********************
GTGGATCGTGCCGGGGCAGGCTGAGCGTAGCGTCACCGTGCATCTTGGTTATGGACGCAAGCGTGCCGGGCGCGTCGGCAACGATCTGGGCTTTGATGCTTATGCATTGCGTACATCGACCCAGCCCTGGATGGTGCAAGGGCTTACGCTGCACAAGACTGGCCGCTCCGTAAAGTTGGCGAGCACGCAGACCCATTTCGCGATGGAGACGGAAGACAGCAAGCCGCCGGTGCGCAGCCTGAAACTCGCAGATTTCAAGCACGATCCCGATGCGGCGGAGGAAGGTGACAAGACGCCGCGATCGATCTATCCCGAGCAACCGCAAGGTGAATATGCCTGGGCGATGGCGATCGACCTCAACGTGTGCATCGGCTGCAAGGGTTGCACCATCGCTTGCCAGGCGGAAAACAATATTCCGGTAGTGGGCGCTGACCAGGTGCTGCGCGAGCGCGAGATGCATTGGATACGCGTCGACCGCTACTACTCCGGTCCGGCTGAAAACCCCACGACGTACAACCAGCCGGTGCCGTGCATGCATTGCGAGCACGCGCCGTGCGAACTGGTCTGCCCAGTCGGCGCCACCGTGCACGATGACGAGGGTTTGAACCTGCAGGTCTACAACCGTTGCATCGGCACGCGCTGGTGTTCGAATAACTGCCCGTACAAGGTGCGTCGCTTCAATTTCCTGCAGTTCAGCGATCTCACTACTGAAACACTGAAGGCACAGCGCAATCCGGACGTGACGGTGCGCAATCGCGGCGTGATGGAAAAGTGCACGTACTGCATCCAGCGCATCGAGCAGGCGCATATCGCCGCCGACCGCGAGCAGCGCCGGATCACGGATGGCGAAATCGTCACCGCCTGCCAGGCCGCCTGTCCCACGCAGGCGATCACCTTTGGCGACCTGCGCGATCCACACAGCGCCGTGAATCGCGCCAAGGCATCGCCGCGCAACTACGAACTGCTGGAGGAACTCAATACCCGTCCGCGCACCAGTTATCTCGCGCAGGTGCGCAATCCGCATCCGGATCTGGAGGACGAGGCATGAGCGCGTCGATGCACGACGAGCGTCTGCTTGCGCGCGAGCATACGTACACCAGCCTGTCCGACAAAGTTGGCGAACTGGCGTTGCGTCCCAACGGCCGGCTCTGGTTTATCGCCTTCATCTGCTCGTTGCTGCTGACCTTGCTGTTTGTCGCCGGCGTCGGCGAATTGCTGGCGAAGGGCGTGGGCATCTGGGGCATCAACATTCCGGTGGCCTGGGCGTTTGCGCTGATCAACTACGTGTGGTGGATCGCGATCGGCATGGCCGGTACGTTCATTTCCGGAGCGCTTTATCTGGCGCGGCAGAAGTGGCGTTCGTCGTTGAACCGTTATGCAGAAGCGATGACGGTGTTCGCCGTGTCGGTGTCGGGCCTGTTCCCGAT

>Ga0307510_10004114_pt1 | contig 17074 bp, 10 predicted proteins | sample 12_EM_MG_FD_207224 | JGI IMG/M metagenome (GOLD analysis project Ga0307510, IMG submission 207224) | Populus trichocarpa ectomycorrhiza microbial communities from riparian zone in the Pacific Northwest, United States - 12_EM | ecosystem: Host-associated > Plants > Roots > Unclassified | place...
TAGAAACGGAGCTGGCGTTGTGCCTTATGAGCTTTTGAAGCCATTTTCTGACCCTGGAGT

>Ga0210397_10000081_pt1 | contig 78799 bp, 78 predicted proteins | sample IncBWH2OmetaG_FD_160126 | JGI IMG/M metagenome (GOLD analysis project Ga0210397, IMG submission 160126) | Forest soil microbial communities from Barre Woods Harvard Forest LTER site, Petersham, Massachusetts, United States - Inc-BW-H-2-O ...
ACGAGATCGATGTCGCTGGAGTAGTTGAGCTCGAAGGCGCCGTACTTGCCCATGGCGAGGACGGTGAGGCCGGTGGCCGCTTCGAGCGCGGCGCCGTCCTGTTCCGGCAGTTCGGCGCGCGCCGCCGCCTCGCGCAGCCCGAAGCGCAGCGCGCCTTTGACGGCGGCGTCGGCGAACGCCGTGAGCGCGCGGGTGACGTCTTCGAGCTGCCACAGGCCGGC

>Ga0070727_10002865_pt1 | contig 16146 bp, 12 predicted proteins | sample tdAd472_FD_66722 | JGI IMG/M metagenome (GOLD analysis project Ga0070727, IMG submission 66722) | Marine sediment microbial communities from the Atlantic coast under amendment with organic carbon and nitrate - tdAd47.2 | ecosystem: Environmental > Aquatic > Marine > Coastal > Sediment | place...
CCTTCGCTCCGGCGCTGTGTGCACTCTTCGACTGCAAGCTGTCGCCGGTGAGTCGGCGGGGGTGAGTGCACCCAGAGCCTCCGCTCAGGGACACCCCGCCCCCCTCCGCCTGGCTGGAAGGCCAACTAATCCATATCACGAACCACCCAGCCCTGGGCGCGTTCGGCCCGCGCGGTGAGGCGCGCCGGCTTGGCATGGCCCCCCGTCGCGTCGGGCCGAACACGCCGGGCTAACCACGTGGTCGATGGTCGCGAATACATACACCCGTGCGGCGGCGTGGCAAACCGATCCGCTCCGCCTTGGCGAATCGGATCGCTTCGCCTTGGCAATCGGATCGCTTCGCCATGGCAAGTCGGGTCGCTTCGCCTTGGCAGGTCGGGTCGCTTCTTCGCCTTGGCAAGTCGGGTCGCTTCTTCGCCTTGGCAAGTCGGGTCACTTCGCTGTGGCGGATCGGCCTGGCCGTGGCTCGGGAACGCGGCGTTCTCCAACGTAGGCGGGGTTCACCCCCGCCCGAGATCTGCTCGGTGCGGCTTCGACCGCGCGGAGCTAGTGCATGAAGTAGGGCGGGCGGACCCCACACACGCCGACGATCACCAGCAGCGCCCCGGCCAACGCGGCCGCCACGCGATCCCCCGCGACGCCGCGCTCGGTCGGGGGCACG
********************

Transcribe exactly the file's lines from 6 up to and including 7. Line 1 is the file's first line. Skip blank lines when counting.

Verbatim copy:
>Ga0070727_10002865_pt1 | contig 16146 bp, 12 predicted proteins | sample tdAd472_FD_66722 | JGI IMG/M metagenome (GOLD analysis project Ga0070727, IMG submission 66722) | Marine sediment microbial communities from the Atlantic coast under amendment with organic carbon and nitrate - tdAd47.2 | ecosystem: Environmental > Aquatic > Marine > Coastal > Sediment | place...
CCTTCGCTCCGGCGCTGTGTGCACTCTTCGACTGCAAGCTGTCGCCGGTGAGTCGGCGGGGGTGAGTGCACCCAGAGCCTCCGCTCAGGGACACCCCGCCCCCCTCCGCCTGGCTGGAAGGCCAACTAATCCATATCACGAACCACCCAGCCCTGGGCGCGTTCGGCCCGCGCGGTGAGGCGCGCCGGCTTGGCATGGCCCCCCGTCGCGTCGGGCCGAACACGCCGGGCTAACCACGTGGTCGATGGTCGCGAATACATACACCCGTGCGGCGGCGTGGCAAACCGATCCGCTCCGCCTTGGCGAATCGGATCGCTTCGCCTTGGCAATCGGATCGCTTCGCCATGGCAAGTCGGGTCGCTTCGCCTTGGCAGGTCGGGTCGCTTCTTCGCCTTGGCAAGTCGGGTCGCTTCTTCGCCTTGGCAAGTCGGGTCACTTCGCTGTGGCGGATCGGCCTGGCCGTGGCTCGGGAACGCGGCGTTCTCCAACGTAGGCGGGGTTCACCCCCGCCCGAGATCTGCTCGGTGCGGCTTCGACCGCGCGGAGCTAGTGCATGAAGTAGGGCGGGCGGACCCCACACACGCCGACGATCACCAGCAGCGCCCCGGCCAACGCGGCCGCCACGCGATCCCCCGCGACGCCGCGCTCGGTCGGGGGCACG